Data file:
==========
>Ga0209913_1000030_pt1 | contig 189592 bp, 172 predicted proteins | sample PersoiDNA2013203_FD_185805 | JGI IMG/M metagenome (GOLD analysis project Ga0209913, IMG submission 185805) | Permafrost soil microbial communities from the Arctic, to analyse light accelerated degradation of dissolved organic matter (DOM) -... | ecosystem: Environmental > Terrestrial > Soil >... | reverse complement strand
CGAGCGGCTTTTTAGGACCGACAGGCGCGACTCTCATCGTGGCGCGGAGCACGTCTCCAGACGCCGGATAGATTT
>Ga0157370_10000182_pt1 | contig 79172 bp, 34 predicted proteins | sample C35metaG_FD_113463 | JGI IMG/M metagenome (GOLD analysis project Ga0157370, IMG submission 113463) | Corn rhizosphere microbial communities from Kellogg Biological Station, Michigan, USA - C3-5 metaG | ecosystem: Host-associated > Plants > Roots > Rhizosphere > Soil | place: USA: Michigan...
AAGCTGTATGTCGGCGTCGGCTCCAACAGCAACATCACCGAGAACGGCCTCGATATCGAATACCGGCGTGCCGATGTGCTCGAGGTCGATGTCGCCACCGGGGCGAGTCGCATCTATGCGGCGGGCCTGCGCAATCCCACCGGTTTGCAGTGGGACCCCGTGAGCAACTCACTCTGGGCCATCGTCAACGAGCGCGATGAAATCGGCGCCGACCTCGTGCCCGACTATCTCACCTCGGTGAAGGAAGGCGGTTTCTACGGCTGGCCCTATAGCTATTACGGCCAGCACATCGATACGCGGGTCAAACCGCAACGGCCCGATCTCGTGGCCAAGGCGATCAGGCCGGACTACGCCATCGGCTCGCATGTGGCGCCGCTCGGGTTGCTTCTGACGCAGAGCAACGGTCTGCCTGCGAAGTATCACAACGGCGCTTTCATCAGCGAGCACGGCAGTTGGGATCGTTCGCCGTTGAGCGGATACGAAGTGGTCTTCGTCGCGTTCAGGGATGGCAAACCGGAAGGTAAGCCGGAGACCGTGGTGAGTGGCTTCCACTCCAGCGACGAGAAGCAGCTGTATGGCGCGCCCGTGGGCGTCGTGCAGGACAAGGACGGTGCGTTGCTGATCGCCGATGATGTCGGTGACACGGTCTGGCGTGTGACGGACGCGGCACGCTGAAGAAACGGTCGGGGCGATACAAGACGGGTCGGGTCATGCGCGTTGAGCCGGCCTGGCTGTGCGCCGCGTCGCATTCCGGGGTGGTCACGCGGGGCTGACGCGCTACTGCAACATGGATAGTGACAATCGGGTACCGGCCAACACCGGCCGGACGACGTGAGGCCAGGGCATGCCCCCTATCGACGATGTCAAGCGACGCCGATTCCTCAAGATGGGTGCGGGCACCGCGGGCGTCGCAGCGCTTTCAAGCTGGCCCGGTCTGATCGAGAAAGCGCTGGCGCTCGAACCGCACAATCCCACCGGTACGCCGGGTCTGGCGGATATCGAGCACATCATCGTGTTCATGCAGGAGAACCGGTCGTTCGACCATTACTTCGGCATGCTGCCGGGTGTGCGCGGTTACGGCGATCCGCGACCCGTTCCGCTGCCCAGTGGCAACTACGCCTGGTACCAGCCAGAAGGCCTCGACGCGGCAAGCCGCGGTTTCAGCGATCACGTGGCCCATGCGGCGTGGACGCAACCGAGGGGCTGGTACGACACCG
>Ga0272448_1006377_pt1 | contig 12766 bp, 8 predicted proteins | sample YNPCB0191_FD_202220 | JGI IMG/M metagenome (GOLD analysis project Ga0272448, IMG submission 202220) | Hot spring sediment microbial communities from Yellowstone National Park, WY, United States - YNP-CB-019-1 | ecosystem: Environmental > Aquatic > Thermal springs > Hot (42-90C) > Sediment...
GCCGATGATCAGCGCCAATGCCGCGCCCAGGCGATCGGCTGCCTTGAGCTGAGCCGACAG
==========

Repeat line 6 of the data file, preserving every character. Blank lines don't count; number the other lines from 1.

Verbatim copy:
GCCGATGATCAGCGCCAATGCCGCGCCCAGGCGATCGGCTGCCTTGAGCTGAGCCGACAG